In the previous episode, we learned that total eradication of disease-causing pathogens and parasites from your saltwater aquarium is the ultimate goal, but is so often not very realistic for reef aquarium owners because of the intensive quarantine protocols that must be applied to EVERYTHING going into the tank, including fish, coral, invertebrates, rock, and even the water.  

For most of us, the management of diseases and parasites is going to be the path that will likely sustain our success. Management means having realistic expectations about the level of disease prevention you can employ and doing everything you can to reduce the presence of pathogens in your aquarium.

1. Always Assume There are Parasites

It is never realistic to assume a fish is free of parasites, even when sourced from a reputable retailer. You should always practice proper disease management and control even when fish are being quarantined and sourced responsibly because the likelihood of disease-causing pathogens and parasites being present is extremely high, regardless of the situation.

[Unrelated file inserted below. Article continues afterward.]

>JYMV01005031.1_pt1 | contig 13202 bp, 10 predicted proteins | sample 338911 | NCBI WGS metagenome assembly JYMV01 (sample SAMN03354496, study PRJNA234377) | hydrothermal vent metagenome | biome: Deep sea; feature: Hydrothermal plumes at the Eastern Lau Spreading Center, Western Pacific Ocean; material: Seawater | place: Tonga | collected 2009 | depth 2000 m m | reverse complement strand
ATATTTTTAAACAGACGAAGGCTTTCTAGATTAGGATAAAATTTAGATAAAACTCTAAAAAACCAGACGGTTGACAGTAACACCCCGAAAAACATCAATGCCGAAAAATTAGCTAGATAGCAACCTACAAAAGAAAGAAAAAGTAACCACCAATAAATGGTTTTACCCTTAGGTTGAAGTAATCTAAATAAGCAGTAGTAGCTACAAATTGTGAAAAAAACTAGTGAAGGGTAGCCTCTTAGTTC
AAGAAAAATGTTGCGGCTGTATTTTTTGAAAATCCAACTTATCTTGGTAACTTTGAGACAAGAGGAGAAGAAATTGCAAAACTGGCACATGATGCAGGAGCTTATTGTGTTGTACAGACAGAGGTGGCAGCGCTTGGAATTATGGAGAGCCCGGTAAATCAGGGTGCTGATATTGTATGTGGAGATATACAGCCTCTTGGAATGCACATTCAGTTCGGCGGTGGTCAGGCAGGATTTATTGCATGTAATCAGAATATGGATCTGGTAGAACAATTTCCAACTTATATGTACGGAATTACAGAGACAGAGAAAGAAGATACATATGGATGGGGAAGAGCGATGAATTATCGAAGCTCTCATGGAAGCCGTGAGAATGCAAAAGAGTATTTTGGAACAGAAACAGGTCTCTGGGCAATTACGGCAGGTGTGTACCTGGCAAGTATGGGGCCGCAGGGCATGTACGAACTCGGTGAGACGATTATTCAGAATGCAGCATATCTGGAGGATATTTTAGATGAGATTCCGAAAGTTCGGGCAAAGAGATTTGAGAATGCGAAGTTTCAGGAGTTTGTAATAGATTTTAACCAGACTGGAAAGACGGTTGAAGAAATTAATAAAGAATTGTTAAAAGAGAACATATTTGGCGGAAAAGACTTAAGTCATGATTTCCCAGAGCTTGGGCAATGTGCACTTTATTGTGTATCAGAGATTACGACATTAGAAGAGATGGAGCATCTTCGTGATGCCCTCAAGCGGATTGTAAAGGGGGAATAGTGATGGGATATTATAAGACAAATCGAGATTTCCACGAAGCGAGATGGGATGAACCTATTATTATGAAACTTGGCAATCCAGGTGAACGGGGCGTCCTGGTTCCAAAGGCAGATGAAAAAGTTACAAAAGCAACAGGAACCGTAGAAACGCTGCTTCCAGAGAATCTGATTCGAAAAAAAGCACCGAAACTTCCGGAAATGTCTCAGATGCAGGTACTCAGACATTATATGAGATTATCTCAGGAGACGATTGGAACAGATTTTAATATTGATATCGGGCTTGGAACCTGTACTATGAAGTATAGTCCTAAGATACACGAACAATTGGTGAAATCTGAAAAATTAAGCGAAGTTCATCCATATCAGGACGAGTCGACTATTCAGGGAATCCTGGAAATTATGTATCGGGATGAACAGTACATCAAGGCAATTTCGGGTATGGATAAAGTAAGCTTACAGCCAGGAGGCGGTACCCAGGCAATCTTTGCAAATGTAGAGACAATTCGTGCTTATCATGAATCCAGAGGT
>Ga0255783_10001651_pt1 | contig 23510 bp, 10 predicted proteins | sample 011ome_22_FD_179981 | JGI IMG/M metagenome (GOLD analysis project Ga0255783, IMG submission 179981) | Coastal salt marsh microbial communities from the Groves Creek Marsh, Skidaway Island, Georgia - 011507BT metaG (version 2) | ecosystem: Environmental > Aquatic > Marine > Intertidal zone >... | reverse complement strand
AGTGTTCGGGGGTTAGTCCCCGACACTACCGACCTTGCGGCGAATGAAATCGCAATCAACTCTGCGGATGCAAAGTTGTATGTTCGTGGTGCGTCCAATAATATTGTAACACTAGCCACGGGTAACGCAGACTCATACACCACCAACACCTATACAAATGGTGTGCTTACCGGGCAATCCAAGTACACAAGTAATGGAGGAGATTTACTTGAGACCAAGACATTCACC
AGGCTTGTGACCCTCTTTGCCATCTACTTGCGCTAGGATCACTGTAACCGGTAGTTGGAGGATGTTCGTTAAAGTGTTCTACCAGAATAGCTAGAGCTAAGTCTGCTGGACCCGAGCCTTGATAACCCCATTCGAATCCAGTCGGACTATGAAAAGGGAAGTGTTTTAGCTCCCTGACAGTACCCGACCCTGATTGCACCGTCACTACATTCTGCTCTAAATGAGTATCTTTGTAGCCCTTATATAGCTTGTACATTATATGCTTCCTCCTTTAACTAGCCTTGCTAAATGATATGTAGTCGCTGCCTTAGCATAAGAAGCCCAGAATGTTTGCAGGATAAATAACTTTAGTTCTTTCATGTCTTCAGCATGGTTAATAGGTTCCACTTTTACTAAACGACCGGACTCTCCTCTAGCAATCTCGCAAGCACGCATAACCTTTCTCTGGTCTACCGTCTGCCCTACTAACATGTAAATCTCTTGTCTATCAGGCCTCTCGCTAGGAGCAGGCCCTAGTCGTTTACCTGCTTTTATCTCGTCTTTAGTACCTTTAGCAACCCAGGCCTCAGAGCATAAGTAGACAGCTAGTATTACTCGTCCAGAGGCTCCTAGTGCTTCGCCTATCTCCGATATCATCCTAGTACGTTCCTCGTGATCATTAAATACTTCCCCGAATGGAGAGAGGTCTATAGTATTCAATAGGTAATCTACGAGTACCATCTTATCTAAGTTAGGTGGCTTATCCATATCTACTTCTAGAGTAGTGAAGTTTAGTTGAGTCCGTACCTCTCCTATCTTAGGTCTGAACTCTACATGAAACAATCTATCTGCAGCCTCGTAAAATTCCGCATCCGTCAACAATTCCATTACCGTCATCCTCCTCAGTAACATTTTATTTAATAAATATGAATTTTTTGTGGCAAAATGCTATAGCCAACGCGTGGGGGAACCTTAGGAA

2. Don't Add Fish Recklessly

Do not add sick or otherwise unhealthy fish to your aquarium without quarantine and observation.  While it may not spell immediate disaster, you are likely increasing the presence of parasites in the aquarium which only increases the risk for your entire aquarium. 

3. Avoid Fish That are Highly Susceptible to Parasites

Avoid the fish known to be magnets for parasites such as Powder Blue, Powder Brown, and Achilles Tangs. We understand the desire for these particular species because they are downright gorgeous but the odds of creating a problem down the road are extremely high. 

4. Diet is Extremely Important

Diet is the most critical component of a fish's ability to fend off disease and parasites. Feed your fish a nutritious and well-balanced diet that matches their natural food sources and feeding habit to ensure your supply ALL of the nutrition they need for optimal health. This is especially important for mature fish that require significant nutrients to sustain a healthy immune system.